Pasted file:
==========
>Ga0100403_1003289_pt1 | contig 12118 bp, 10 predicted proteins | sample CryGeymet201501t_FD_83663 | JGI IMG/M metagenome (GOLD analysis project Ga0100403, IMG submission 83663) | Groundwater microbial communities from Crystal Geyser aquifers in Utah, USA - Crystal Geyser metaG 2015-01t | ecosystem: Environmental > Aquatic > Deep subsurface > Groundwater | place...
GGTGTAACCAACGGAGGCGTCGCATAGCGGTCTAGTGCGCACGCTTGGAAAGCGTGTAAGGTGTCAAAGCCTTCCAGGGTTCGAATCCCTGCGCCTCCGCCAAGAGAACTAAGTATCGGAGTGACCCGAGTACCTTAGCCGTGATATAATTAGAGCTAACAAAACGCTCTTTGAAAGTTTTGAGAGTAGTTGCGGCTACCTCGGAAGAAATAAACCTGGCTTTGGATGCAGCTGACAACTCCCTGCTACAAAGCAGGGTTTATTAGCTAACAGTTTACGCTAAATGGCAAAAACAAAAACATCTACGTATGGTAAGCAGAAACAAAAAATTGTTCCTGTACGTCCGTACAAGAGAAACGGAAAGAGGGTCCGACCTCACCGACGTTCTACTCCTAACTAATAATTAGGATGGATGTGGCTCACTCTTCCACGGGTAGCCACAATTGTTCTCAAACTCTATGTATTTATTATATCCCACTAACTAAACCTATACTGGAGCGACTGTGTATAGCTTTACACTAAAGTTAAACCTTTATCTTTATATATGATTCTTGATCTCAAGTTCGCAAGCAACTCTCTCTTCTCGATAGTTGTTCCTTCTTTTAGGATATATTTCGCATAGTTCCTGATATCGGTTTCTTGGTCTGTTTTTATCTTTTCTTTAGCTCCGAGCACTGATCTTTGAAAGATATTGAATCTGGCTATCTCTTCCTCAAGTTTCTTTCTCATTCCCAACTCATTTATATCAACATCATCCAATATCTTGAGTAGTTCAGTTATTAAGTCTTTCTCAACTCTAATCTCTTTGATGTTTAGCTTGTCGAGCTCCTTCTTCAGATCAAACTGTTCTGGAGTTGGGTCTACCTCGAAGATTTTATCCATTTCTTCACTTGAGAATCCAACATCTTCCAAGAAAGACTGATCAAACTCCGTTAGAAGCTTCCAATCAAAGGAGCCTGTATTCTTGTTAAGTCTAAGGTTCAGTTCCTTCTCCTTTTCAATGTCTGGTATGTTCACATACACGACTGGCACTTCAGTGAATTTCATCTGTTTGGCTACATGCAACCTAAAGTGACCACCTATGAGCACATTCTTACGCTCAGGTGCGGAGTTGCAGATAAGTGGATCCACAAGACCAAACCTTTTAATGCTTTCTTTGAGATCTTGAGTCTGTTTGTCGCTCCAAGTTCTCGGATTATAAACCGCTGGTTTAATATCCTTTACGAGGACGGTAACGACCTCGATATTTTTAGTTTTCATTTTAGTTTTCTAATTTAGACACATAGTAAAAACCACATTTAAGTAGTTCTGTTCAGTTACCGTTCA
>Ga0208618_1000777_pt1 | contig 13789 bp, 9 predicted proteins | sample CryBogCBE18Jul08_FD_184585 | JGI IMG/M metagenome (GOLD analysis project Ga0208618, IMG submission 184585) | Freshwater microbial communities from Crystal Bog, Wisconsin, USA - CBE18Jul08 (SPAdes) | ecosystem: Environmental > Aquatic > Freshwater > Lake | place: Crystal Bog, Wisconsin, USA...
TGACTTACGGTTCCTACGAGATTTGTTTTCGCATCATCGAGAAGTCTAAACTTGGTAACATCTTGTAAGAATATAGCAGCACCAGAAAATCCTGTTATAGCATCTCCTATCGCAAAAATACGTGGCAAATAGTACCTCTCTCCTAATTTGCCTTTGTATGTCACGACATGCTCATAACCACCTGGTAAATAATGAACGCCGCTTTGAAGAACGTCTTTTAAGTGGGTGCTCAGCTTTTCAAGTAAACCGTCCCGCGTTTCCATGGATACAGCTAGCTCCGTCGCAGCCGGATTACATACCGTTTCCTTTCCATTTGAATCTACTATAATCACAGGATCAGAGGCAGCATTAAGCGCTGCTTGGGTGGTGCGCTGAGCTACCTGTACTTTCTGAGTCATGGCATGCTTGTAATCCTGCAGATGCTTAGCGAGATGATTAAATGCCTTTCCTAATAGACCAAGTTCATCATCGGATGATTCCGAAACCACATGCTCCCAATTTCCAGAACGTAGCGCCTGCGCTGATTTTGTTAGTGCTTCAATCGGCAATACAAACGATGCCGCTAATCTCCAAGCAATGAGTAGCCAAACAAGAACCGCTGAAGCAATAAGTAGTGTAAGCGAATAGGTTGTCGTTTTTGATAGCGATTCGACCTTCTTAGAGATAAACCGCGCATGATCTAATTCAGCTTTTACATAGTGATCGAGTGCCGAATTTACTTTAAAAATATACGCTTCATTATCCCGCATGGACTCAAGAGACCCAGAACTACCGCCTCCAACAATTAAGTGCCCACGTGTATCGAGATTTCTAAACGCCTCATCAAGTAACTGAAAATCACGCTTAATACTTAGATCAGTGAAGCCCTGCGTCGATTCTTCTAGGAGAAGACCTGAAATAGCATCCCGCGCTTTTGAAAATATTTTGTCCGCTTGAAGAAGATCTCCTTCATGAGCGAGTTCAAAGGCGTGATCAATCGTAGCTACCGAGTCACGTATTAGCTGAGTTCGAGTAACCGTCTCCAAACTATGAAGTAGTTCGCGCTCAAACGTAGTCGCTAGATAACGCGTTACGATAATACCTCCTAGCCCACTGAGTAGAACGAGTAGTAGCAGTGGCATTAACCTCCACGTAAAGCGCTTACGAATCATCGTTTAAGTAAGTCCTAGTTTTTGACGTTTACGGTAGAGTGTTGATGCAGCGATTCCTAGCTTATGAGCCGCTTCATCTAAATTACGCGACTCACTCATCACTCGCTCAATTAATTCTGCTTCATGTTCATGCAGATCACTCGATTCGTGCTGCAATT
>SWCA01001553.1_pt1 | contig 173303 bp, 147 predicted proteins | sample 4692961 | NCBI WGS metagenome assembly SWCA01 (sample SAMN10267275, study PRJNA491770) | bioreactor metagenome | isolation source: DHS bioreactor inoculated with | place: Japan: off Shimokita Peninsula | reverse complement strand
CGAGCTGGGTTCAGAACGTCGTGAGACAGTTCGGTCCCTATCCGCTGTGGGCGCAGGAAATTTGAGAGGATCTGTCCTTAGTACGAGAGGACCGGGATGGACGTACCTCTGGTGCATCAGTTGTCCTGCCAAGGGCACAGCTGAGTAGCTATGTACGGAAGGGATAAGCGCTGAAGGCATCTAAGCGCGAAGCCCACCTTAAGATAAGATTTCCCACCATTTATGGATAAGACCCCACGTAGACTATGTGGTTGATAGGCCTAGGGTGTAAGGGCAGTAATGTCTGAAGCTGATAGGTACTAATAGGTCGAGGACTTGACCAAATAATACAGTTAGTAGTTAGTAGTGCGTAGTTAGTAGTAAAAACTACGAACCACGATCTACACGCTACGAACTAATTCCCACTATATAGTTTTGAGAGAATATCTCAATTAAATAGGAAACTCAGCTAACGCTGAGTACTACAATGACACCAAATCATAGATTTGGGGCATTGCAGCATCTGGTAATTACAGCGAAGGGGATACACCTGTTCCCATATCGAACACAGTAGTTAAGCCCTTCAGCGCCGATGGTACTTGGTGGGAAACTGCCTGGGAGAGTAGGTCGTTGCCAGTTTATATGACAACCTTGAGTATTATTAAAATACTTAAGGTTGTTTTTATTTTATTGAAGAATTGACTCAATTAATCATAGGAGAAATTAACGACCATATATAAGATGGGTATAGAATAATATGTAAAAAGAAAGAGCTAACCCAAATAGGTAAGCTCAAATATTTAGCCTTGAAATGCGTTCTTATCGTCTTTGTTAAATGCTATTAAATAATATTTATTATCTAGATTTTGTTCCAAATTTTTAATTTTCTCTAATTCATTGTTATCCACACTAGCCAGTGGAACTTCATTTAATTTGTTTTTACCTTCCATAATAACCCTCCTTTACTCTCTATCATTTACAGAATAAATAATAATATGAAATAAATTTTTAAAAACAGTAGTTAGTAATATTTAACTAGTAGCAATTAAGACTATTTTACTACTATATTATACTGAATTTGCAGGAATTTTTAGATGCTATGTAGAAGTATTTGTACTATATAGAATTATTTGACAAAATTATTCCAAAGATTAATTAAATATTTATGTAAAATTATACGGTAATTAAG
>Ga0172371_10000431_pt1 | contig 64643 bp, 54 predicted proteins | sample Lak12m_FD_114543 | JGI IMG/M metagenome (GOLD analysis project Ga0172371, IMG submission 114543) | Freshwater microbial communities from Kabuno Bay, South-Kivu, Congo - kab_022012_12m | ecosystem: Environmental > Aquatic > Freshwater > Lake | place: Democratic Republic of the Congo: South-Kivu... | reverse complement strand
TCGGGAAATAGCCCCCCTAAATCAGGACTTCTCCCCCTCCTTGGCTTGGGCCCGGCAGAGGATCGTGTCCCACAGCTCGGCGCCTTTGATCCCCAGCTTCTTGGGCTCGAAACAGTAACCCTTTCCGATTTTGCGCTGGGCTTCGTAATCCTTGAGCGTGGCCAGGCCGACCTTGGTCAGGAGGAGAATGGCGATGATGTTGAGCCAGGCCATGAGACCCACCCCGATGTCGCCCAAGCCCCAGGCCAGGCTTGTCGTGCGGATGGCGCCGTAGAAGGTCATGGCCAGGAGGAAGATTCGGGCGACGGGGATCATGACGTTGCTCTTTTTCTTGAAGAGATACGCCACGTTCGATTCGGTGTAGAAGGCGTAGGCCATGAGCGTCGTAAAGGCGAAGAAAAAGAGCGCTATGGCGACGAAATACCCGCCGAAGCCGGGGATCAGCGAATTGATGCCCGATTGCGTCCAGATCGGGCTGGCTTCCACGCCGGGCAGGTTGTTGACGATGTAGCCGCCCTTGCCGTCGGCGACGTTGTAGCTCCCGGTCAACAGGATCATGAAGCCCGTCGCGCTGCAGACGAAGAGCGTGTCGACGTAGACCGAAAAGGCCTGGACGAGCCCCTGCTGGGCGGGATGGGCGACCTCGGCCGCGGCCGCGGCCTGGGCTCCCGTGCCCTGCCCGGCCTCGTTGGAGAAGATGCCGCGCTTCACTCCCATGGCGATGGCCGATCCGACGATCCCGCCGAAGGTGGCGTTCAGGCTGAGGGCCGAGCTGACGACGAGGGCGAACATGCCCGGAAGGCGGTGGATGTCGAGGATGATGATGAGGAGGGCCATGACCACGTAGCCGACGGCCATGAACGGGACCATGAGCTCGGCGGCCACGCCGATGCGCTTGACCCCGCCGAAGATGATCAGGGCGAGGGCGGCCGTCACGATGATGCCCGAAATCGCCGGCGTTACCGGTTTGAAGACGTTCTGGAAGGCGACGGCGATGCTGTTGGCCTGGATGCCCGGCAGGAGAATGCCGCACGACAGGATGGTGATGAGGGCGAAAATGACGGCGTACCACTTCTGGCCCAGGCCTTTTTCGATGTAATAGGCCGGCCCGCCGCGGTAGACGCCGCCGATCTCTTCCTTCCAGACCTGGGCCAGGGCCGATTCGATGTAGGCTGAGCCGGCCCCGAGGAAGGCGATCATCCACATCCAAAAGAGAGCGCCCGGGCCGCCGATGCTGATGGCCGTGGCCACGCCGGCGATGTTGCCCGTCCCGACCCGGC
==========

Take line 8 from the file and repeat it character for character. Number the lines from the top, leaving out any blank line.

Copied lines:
TCGGGAAATAGCCCCCCTAAATCAGGACTTCTCCCCCTCCTTGGCTTGGGCCCGGCAGAGGATCGTGTCCCACAGCTCGGCGCCTTTGATCCCCAGCTTCTTGGGCTCGAAACAGTAACCCTTTCCGATTTTGCGCTGGGCTTCGTAATCCTTGAGCGTGGCCAGGCCGACCTTGGTCAGGAGGAGAATGGCGATGATGTTGAGCCAGGCCATGAGACCCACCCCGATGTCGCCCAAGCCCCAGGCCAGGCTTGTCGTGCGGATGGCGCCGTAGAAGGTCATGGCCAGGAGGAAGATTCGGGCGACGGGGATCATGACGTTGCTCTTTTTCTTGAAGAGATACGCCACGTTCGATTCGGTGTAGAAGGCGTAGGCCATGAGCGTCGTAAAGGCGAAGAAAAAGAGCGCTATGGCGACGAAATACCCGCCGAAGCCGGGGATCAGCGAATTGATGCCCGATTGCGTCCAGATCGGGCTGGCTTCCACGCCGGGCAGGTTGTTGACGATGTAGCCGCCCTTGCCGTCGGCGACGTTGTAGCTCCCGGTCAACAGGATCATGAAGCCCGTCGCGCTGCAGACGAAGAGCGTGTCGACGTAGACCGAAAAGGCCTGGACGAGCCCCTGCTGGGCGGGATGGGCGACCTCGGCCGCGGCCGCGGCCTGGGCTCCCGTGCCCTGCCCGGCCTCGTTGGAGAAGATGCCGCGCTTCACTCCCATGGCGATGGCCGATCCGACGATCCCGCCGAAGGTGGCGTTCAGGCTGAGGGCCGAGCTGACGACGAGGGCGAACATGCCCGGAAGGCGGTGGATGTCGAGGATGATGATGAGGAGGGCCATGACCACGTAGCCGACGGCCATGAACGGGACCATGAGCTCGGCGGCCACGCCGATGCGCTTGACCCCGCCGAAGATGATCAGGGCGAGGGCGGCCGTCACGATGATGCCCGAAATCGCCGGCGTTACCGGTTTGAAGACGTTCTGGAAGGCGACGGCGATGCTGTTGGCCTGGATGCCCGGCAGGAGAATGCCGCACGACAGGATGGTGATGAGGGCGAAAATGACGGCGTACCACTTCTGGCCCAGGCCTTTTTCGATGTAATAGGCCGGCCCGCCGCGGTAGACGCCGCCGATCTCTTCCTTCCAGACCTGGGCCAGGGCCGATTCGATGTAGGCTGAGCCGGCCCCGAGGAAGGCGATCATCCACATCCAAAAGAGAGCGCCCGGGCCGCCGATGCTGATGGCCGTGGCCACGCCGGCGATGTTGCCCGTCCCGACCCGGC